Sir Donald Tsang’s conviction and imprisonment for misconduct in public office marks a new low point in Hong Kong’s steadily decomposing civil society. That the rule of law remains intact, and that this venal man should finally be held accountable for his serial misdeeds, is the only positive side to this drawn-out, shabby saga.
But why should anyone have reasonably expected better? Hong Kong is part of China, where top-level corruption is ubiquitous. Tsang’s cosy relationships with tycoons, the luxurious meals, cadged lifts on yachts, private jets and so on are old news; some five years ago, in this column, I lambasted the then chief executive, in uncompromising terms, shortly after he snivelled and grovelled before the Legislative Council when his grasping, shameless ways first became widely known.
Aside from disgracing his official position, Tsang’s pious insincerity should revolt any decent person. Affectedly parading his churchgoing Catholic persona, Tsang ostentatiously planned his official schedule around well-publicised attendances at daily Mass; presumably, as he muttered the responses and fingered his rosary, the hypocrite also schemed towards his next peculation. Clearly the Jesuit fathers at Wah Yan College, which Tsang attended, insufficiently catechised him, for so little basic sense of right and wrong to have developed.
If Tsang really was as devout as his well-orchestrated public persona projected – and not the whited sepulchre that overwhelming evidence would suggest – he would have internalised the timeless message of the Tenth Commandment – “Thou shalt not covet”. And another powerful lesson from Proverbs 1:10 should have reminded him that “If sinful men entice you, do not give in to them.” Anyway, it’s too late now, and the painful warning from The Book of Numbers 32:23 – “Thy sins shall seek thee out” – has been learned the hard way.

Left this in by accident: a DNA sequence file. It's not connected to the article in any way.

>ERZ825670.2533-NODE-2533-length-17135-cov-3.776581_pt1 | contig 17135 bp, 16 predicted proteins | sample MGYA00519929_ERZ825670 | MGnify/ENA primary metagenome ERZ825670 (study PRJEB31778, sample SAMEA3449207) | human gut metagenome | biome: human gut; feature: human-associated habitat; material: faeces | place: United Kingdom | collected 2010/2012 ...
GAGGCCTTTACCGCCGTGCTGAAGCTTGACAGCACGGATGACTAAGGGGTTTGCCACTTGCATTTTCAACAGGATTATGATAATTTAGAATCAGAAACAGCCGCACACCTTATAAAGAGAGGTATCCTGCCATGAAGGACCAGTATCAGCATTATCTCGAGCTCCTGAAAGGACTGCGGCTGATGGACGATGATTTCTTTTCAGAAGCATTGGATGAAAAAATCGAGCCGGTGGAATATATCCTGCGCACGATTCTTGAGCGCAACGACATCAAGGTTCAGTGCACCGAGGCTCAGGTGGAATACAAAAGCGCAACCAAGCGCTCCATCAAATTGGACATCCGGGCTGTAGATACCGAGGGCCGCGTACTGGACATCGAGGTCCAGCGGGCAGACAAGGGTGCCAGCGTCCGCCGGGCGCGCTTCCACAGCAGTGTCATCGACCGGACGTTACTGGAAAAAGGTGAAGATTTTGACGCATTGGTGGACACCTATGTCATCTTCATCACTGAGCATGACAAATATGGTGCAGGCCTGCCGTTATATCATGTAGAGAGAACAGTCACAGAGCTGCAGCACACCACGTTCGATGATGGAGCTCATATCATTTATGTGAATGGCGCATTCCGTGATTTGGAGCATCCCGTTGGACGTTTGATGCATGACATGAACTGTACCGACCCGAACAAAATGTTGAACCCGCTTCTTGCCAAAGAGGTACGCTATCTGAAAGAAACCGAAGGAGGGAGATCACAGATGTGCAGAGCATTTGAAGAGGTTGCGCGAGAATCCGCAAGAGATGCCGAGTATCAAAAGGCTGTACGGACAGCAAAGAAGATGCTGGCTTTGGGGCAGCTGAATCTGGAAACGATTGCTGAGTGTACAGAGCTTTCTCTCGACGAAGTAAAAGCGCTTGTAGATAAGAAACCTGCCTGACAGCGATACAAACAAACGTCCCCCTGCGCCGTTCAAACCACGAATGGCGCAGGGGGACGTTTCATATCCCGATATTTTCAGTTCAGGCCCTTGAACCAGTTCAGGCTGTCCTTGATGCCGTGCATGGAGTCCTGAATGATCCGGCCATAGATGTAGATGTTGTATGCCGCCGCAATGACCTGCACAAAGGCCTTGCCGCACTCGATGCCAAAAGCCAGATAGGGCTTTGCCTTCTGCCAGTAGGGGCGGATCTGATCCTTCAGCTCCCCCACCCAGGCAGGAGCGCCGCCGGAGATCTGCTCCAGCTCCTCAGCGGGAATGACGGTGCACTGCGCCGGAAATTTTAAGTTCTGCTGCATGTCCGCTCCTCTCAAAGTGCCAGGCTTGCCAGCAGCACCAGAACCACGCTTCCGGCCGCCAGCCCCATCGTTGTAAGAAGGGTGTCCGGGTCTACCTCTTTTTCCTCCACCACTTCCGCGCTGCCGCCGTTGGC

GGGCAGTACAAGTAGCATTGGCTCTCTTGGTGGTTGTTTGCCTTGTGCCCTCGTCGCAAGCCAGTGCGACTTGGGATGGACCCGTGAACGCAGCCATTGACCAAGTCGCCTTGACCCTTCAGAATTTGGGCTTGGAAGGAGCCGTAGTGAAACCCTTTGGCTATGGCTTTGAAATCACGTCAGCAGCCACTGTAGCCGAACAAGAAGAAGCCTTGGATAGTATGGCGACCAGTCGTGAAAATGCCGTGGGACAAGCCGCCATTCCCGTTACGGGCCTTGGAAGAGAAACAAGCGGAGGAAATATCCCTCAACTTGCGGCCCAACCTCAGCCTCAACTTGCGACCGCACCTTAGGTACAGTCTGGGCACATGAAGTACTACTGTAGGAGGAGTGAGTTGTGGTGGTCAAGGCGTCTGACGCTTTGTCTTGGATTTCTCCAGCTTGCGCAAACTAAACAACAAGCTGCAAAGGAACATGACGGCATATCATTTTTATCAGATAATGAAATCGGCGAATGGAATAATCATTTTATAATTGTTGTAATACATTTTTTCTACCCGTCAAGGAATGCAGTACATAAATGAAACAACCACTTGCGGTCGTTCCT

In the minds of many Catholics – and other Christians – public adherence to their creed somehow qualifies them for special pleading when eventually caught out in wrongdoing. Various mitigation letters offered to the court made this belief abundantly clear. But surely, as a “devout Catholic”, as well as Hong Kong’s former top official, even higher standards must prevail for Tsang, rather than have further excuses made for him. All-but “elected” future chief executive Carrie Lam Cheng Yuet-ngor – also an ardent co-religionist – even described her former boss as her “role model”; let’s sincerely hope this is not the case!
That someone so well compensated throughout his career should stoop so low for so little is particularly sad; clearly Tsang was – in Cantonese parlance – a “cheap species”. Privilege was no longer a by-product of responsibility, but an open invitation to plunder. Or perhaps he thought that the rules simply didn’t apply to him any more? Privilege – originally – meant “private law”, and it is reassuring to see that equality before the common law has finally humbled him.
Reasonable inference would suggest that Tsang’s conviction has further exposed the arrogant, carelessly displayed tip of Hong Kong’s much larger and more serious corruption/collusion iceberg. His tycoon enablers, their bagmen (and women) and certain curiously coincidental decisions made when he was chief secretary and chief executive, which materially benefitted certain local plutocrats, as well as the wider “House of Tsang”, could do with far closer examination than they have hitherto received.